That is more than can be said for the Yankee fans. Their active participation begins innocently enough in the seventh when a young man pops out of the left-field stands and gallops unmolested up the line to home plate, across which he jubilantly slides. He is even cheered. "I thought he executed a perfect hook slide," says Lasorda. "Sudol [Plate Umpire Ed] blew the call. He was safe." No real harm done there. But in the ninth, with the Dodgers batting, the byplay gets rough. Four youths drop from their seats onto the field at separate times. The last is tackled and buried under a pile of policemen, and no one is amused. A smoke bomb is tossed onto center field, and a green cloud envelops Rivers, who curiously does not budge, thereby creating the suspicion that he moves only when instructed to do so by the Yankee walkie-talkie operatives responsible for positioning outfielders. Dodger bullpen inhabitants are bombarded with refuse, rubber balls, even whiskey bottles. And when Chambliss flies to center to end the game, Smith is struck on the head with a rubber ball apparently pitched from the upper deck in right field. He leaves the battlefield hurt and dazed. It is an ugly show.
There is more ugliness ahead. In the clubhouse, Jackson fumes over the shabby treatment accorded his old Oakland teammate, Hunter. He is still fuming, for that matter, over his own treatment in the final game of the playoffs when Martin benched him on grounds that he could not hit the lefthanded Paul Splittorff. When asked if Jackson will play against Dodger lefthander Tommy John, Martin replies that he will, that John is not Splittorff. Jackson sees this as a further indictment. "I don't have to take that," he says, "especially from him. I know what I can do. If he did, we'd be a lot better off." But this time it is friend Catfish who, he feels, has been slighted. "The man hasn't pitched since Sept. 10," Jackson says. "It's like me sitting on the bench for a month and then expecting to get two hits and drive in a run. If you're going to pitch him in the World Series, then use him before then."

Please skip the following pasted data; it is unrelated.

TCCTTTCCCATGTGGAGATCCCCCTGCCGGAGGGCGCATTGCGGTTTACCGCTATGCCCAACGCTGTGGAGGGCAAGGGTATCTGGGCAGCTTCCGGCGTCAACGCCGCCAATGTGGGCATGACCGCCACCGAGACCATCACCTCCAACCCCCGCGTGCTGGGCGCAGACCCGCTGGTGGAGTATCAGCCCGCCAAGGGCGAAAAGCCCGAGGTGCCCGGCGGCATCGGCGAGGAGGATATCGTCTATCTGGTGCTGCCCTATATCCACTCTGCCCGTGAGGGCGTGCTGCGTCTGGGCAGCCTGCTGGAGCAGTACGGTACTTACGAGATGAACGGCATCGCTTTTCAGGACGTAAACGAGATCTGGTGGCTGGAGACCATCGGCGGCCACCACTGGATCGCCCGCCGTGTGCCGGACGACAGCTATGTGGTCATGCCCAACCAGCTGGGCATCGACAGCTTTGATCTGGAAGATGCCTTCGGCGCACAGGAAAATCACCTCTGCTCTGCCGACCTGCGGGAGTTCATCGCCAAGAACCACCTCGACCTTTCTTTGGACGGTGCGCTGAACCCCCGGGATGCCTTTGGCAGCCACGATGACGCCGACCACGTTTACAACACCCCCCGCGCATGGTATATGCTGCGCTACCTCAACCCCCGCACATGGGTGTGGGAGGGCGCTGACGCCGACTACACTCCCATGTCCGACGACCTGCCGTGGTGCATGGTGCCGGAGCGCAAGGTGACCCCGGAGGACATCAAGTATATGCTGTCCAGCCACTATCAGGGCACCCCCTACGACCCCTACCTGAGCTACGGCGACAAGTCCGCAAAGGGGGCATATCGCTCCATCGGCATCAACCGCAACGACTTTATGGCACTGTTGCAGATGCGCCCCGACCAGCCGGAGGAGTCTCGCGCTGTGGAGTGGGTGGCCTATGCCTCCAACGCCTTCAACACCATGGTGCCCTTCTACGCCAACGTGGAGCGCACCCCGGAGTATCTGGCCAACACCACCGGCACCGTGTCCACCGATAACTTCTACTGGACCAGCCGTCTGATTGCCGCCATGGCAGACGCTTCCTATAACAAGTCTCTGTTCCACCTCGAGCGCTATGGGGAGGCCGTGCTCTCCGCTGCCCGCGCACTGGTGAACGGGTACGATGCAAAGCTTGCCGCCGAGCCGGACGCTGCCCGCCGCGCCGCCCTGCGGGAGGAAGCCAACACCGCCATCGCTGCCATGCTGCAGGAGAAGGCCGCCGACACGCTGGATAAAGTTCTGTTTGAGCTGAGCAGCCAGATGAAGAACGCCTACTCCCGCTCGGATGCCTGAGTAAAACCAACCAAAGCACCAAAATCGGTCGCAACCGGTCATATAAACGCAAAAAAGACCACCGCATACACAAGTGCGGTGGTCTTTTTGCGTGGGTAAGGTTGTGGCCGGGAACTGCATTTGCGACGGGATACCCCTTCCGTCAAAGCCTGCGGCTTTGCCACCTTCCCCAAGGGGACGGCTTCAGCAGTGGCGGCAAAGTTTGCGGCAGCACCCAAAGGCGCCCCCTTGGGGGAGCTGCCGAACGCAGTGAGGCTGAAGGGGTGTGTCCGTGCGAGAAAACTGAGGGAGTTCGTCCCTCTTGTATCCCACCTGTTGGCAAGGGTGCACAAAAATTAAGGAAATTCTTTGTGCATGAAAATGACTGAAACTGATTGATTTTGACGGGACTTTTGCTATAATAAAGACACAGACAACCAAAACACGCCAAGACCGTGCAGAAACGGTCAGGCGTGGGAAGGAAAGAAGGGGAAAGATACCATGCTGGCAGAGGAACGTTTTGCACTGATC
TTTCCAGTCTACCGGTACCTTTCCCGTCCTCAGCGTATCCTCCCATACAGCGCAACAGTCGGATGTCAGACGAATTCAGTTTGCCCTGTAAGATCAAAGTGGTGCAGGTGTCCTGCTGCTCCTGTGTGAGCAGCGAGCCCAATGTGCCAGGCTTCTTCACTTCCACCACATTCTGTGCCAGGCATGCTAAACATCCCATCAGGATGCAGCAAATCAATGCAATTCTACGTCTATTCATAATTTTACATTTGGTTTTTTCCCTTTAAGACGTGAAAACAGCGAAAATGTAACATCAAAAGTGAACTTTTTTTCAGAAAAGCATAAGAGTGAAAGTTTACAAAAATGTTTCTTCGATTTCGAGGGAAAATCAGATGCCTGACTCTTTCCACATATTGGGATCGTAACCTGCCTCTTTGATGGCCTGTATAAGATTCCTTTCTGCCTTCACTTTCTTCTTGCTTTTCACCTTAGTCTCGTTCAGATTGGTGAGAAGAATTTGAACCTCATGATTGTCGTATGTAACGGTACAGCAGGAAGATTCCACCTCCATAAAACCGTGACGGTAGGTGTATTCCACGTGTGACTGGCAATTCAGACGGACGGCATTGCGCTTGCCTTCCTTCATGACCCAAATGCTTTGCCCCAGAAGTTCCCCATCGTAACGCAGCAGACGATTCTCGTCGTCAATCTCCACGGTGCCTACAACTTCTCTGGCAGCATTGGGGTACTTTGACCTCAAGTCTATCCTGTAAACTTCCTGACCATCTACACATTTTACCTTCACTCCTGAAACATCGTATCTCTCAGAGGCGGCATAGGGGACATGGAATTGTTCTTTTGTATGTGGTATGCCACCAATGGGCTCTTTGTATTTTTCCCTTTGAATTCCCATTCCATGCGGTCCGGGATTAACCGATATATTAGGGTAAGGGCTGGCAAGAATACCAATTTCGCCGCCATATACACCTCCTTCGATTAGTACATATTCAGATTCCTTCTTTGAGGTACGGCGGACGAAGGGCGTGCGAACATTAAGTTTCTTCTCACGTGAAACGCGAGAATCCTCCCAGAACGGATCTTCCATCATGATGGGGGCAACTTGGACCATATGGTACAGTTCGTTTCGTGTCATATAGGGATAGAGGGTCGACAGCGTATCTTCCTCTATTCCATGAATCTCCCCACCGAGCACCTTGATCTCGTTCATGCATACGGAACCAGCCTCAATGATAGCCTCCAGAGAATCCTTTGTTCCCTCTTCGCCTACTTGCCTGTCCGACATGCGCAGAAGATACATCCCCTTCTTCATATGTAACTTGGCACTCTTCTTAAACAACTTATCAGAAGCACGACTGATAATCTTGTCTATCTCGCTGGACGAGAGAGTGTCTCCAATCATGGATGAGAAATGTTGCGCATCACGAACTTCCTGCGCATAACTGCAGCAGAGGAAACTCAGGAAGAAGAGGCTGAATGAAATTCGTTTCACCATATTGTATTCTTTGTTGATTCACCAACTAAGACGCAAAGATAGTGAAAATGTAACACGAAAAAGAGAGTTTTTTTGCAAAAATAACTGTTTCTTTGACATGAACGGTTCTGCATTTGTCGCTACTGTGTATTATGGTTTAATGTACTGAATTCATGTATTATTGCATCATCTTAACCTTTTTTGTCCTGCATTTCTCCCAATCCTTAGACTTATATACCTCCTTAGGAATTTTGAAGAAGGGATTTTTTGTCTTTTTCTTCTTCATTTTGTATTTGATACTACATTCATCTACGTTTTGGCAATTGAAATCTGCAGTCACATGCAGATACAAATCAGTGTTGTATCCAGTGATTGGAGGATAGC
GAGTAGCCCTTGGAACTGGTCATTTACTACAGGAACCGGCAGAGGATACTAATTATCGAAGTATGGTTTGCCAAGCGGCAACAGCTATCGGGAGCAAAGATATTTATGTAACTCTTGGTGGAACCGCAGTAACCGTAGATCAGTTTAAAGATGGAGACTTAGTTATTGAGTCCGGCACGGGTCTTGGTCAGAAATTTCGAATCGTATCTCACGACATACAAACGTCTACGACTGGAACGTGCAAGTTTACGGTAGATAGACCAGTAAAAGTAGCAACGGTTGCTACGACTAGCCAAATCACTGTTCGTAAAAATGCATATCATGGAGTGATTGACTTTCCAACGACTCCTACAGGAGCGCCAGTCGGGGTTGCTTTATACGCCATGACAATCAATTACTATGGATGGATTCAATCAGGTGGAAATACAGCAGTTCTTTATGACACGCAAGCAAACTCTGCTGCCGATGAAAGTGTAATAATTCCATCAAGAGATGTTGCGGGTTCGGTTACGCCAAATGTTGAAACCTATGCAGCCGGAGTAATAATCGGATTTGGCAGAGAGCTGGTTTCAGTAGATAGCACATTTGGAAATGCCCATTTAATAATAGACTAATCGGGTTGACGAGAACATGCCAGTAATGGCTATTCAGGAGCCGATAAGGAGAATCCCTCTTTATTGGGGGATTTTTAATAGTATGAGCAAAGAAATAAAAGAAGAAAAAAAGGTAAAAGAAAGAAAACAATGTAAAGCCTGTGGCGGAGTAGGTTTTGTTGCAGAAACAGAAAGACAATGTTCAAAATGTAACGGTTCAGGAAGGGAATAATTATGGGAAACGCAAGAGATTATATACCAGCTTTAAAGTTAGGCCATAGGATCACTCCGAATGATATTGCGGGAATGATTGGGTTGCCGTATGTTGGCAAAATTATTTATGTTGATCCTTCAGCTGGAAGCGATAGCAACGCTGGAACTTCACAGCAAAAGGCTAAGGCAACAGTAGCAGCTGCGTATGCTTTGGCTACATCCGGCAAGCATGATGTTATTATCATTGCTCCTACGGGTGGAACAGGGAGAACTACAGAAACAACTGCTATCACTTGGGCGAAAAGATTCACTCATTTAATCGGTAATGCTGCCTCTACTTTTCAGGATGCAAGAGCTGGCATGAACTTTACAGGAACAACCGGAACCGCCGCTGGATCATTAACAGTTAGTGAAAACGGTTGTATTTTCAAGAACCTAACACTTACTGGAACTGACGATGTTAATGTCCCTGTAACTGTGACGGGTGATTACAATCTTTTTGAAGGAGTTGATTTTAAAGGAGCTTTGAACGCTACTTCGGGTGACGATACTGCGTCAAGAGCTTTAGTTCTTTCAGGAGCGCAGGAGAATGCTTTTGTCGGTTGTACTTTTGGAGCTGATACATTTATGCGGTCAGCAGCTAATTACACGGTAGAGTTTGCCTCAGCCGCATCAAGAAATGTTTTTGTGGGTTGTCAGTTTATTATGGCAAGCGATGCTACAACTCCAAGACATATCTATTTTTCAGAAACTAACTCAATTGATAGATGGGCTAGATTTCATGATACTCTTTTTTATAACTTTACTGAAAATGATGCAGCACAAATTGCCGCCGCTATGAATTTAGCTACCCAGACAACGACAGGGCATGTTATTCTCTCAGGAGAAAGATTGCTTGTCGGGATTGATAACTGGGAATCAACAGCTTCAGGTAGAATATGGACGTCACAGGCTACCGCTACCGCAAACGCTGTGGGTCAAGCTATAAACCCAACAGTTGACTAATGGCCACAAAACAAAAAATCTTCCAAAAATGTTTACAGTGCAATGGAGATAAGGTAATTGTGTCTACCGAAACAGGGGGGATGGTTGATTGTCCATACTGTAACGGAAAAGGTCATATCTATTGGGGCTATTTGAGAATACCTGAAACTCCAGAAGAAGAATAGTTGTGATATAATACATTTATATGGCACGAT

The Yankees believe in apartness.
They arrive in Los Angeles amid turmoil unusual even for them. Everyone is seemingly angry about something. Martin, learning of Jackson's comments on the use of Hunter, suggests that Jackson has enough problems playing right field without assuming the manager's responsibilities as well. Munson, rarely cheerful, is sick and tired of Martin and Jackson arguing. He wants to be traded to Cleveland, where life, presumably, is more tranquil and where he can be nearer his home in Canton, Ohio. Sensitive to the merest suggestion of criticism, he is also miffed at those who demean his throwing ability. Furthermore, he is sick and tired, period. He complains of dizziness and exhaustion. All of the Yankees are angry about the poor seats in Dodger Stadium that have been allotted to them for their families and friends. Some, notably Munson and Jackson, threaten not to play if this grievous oversight is not rectified. Yankee President Gabe Paul, the quiet man in these noisy surroundings, is angry because everyone else is angry. He publicly calls for a cessation of this "crap."
In this humor, the Yankees take the field in "Beautiful Dodger Stadium" for the third game. It is a typical Dodger production. Frank Sinatra is in his box behind the visitor's dugout, country-torch singer Linda Ronstadt performs the anthem (in 2:01), Roy Campanella throws out the first ball, and there is a moment of silence for Bing Crosby, who died this day on a Spanish golf course.